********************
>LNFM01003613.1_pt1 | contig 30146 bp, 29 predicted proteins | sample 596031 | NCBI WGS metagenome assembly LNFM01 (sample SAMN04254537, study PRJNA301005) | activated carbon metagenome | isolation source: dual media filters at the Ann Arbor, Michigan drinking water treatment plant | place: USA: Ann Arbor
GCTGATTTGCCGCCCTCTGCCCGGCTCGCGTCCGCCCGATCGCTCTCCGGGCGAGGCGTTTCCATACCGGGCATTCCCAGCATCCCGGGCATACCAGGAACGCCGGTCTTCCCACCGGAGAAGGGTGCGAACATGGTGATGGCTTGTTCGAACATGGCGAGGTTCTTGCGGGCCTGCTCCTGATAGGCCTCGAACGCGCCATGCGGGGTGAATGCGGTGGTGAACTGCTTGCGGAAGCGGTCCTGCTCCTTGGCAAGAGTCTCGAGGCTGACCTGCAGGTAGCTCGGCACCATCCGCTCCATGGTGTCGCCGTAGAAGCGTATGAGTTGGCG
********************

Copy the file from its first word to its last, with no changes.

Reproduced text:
>LNFM01003613.1_pt1 | contig 30146 bp, 29 predicted proteins | sample 596031 | NCBI WGS metagenome assembly LNFM01 (sample SAMN04254537, study PRJNA301005) | activated carbon metagenome | isolation source: dual media filters at the Ann Arbor, Michigan drinking water treatment plant | place: USA: Ann Arbor
GCTGATTTGCCGCCCTCTGCCCGGCTCGCGTCCGCCCGATCGCTCTCCGGGCGAGGCGTTTCCATACCGGGCATTCCCAGCATCCCGGGCATACCAGGAACGCCGGTCTTCCCACCGGAGAAGGGTGCGAACATGGTGATGGCTTGTTCGAACATGGCGAGGTTCTTGCGGGCCTGCTCCTGATAGGCCTCGAACGCGCCATGCGGGGTGAATGCGGTGGTGAACTGCTTGCGGAAGCGGTCCTGCTCCTTGGCAAGAGTCTCGAGGCTGACCTGCAGGTAGCTCGGCACCATCCGCTCCATGGTGTCGCCGTAGAAGCGTATGAGTTGGCG